In one of my discussions about police violence against minorities, my friend and playwright David Carly narrated a story in which a certain white police officer didn’t intervene when a black woman was being beaten by her black husband. The white officer waited at the door for an officer of colour or a female officer to arrive. He feared that he would be accused of racism by the wife-beater if he arrested him in the absence of an officer of colour. While I understood the white officer’s fear, I thought he failed in his duty by not protecting a black woman because of an anticipated charge of racism. After all, such fears have not stopped the police from carrying out immigration raids or spot searches of men of colour on the roads. Nor have such fears stopped the cops from fatally shooting scores of black and Hispanic men. So, why should it stop him from arresting a black man beating a black woman? In my view, this officer’s conduct was a case of double discrimination – discrimination against a woman’s colour and discrimination against her gender. It was this very incident that gave me the premise for Counter Offence, which will separate it from all other plays on the subject of domestic violence.
It was clear to me that Counter Offence would be a complex play and that I would not use dramaturgical excuses to mellow the story in favour of simple dramatic conflicts. It was going to be a play of competing truths. What do we do when truths collide? How do we behave when the struggle to end violence against women comes into conflict with the struggle to end racism?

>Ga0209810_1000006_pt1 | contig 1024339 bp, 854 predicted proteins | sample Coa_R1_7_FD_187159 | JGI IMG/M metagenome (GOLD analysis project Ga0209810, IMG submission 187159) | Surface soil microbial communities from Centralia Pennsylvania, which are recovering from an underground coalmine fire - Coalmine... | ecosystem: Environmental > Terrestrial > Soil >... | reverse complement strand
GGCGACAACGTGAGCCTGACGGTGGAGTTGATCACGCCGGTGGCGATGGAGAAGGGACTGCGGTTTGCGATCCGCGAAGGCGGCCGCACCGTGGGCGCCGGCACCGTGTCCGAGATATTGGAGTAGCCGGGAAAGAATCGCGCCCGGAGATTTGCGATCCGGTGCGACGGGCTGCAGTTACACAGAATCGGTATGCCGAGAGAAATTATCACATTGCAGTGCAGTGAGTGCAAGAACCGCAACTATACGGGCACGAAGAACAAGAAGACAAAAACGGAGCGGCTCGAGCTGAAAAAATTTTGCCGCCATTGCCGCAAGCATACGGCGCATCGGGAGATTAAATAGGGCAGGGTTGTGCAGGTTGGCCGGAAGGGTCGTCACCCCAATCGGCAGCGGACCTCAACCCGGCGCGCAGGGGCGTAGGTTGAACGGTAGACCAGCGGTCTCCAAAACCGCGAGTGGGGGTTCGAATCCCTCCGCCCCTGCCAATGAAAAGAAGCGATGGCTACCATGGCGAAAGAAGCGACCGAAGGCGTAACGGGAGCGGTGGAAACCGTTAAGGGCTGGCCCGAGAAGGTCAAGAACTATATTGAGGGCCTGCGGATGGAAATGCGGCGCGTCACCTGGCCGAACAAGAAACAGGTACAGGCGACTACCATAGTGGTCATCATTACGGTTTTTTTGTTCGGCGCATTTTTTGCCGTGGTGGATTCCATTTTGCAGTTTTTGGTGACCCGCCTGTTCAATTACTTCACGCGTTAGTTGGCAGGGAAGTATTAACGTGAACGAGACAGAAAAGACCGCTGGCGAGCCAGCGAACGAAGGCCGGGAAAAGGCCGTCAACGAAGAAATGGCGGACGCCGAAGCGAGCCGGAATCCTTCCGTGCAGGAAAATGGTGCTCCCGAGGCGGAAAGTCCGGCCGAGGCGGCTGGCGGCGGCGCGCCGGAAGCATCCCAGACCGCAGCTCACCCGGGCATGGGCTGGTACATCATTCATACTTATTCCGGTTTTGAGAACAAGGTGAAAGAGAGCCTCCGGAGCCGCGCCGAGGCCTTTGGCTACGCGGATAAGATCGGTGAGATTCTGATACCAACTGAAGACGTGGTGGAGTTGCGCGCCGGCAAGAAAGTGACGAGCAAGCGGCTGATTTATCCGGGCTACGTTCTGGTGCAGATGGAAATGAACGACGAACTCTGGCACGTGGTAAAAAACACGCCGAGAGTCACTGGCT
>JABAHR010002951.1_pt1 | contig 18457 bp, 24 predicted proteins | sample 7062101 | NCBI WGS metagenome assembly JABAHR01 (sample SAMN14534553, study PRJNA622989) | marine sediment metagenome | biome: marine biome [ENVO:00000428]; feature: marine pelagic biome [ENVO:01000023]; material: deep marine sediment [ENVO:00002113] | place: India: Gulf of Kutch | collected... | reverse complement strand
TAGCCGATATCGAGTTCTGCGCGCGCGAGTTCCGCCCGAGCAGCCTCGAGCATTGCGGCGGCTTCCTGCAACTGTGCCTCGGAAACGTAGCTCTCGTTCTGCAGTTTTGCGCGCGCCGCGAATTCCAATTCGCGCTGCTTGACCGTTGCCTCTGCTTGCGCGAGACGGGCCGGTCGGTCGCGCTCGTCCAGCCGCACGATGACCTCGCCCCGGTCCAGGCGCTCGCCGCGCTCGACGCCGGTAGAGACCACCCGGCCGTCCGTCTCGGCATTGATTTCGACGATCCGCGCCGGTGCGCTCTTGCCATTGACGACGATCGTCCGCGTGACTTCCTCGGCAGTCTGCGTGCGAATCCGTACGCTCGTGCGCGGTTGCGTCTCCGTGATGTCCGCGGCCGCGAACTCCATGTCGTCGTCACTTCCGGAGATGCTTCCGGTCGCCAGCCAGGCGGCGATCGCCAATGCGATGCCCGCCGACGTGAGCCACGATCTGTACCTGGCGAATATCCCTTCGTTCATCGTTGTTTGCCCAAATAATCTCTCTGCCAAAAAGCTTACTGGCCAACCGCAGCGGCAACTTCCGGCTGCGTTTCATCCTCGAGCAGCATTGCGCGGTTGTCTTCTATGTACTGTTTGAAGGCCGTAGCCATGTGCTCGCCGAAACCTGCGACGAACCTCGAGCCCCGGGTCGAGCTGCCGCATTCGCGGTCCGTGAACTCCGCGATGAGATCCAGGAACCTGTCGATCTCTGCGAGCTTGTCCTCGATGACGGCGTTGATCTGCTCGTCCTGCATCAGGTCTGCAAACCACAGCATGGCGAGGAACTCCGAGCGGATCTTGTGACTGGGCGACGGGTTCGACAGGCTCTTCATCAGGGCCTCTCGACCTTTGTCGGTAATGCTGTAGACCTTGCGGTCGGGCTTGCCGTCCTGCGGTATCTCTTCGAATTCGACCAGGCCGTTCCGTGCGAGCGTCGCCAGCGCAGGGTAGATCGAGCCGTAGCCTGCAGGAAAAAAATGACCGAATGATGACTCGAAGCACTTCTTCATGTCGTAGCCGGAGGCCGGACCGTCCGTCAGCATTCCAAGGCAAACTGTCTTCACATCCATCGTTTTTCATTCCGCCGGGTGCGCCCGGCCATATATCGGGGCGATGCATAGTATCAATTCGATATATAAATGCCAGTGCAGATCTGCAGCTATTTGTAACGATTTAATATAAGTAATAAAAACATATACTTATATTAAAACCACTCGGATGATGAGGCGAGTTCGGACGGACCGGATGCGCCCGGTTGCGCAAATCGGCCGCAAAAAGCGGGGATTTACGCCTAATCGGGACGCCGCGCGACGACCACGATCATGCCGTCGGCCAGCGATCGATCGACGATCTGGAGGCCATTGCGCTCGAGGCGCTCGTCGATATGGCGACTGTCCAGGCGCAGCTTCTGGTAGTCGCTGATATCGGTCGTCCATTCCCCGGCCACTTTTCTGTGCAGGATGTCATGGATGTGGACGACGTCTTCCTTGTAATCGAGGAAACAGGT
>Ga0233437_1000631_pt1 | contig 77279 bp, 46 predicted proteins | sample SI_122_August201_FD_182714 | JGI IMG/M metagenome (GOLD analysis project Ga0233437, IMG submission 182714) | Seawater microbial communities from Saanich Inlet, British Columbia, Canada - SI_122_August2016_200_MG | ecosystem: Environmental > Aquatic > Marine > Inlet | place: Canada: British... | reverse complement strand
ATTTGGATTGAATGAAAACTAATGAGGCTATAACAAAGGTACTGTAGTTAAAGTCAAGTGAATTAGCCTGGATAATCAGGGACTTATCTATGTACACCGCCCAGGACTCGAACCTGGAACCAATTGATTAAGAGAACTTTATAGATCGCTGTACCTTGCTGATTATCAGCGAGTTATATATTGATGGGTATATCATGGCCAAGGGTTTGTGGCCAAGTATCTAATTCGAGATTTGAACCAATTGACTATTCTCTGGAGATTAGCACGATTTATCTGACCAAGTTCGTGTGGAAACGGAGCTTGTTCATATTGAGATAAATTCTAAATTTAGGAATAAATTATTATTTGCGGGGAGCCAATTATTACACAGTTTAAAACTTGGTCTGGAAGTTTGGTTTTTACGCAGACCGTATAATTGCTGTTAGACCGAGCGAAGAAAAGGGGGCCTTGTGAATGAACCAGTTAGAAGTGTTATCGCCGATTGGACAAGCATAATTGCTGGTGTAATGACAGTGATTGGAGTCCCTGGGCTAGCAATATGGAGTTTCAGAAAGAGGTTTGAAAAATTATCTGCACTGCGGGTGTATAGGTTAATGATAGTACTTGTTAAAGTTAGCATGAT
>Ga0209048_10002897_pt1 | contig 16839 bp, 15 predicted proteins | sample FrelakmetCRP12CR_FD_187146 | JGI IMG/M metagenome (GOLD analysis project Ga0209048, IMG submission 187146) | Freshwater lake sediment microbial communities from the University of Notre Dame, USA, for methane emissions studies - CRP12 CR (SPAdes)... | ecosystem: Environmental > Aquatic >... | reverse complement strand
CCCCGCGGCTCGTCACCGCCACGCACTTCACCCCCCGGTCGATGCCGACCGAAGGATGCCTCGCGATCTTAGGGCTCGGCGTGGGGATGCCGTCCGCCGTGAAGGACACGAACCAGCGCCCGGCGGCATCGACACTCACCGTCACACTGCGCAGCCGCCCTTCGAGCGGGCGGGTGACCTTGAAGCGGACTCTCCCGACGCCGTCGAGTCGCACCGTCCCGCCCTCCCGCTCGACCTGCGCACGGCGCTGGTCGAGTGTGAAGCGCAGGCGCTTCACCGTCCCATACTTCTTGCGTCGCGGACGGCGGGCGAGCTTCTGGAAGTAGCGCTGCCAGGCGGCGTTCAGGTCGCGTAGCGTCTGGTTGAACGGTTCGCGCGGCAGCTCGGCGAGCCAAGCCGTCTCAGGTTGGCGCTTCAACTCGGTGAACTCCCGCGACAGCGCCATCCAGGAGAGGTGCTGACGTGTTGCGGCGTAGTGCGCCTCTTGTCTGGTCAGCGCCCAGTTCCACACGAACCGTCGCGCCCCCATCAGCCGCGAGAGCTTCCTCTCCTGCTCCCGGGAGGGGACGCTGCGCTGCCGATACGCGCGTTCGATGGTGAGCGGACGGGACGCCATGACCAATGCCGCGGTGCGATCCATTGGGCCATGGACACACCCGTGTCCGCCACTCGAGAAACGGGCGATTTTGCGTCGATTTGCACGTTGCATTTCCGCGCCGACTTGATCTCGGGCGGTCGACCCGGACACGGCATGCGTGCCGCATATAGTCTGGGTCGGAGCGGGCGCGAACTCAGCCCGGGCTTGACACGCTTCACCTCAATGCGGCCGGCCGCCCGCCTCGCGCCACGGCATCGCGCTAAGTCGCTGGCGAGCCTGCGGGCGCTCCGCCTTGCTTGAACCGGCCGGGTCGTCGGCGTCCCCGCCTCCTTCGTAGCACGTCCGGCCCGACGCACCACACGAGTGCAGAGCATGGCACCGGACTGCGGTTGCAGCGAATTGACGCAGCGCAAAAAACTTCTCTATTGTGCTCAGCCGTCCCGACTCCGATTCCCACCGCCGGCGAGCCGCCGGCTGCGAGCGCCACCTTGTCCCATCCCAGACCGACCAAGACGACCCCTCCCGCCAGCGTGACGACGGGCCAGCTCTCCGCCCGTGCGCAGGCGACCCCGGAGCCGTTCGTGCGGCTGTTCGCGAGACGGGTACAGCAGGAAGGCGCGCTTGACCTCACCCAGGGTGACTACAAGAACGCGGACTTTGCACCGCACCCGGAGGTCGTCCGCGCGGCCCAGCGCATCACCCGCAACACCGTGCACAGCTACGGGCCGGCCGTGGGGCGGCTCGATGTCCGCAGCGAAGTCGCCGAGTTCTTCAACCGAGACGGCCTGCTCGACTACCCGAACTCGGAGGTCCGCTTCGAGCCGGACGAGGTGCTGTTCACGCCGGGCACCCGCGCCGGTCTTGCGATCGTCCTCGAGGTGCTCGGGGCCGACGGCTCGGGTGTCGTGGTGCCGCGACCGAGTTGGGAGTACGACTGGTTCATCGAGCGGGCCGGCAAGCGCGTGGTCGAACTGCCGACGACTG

Prior to, and throughout the writing process, I was confronted with issues of race, multiculturalism, gender and cultural differences. I struggled with the difficult question of how far a multicultural society and its laws must tolerate cultural differences that might have coercive effects on women. I had to ask myself why women in our communities use culture to explain constraints that keep them in abusive relationships, and why men use culture to maintain power and control.
Multiculturalism is a way to tell stories that have not been told. It is therefore fitting that the characters in Counter Offence are drawn from the range of cultures seen on our streets – characters whose identities are intertwined and relational. It is due to the non-monolithic nature of multiculturalism and our society that Counter Offence includes an Iranian husband, an Indian wife, immigrant parents, a black woman activist, white police officers and an Indian activist. The play’s cultural composition complicates the issue and poses new questions.
Does culture justify violence against women? Should the fear of being accused of racism be accepted as an excuse for a white police officer who fails to do his duty? Is a policeman justified in presupposing charges of racism? If he is not racist, why should he be afraid? And who are the people who use the race card in every dispute involving ethnic communities? What credibility can the antiracist struggle have if it is used as a front for spousal abuse?
To the best of my ability, I have attempted to write Counter Offence with the directness necessary for depth, reality and objectivity in the theatre. To that end, I have opted for truth over fear and self-censorship.
- Rahul Varma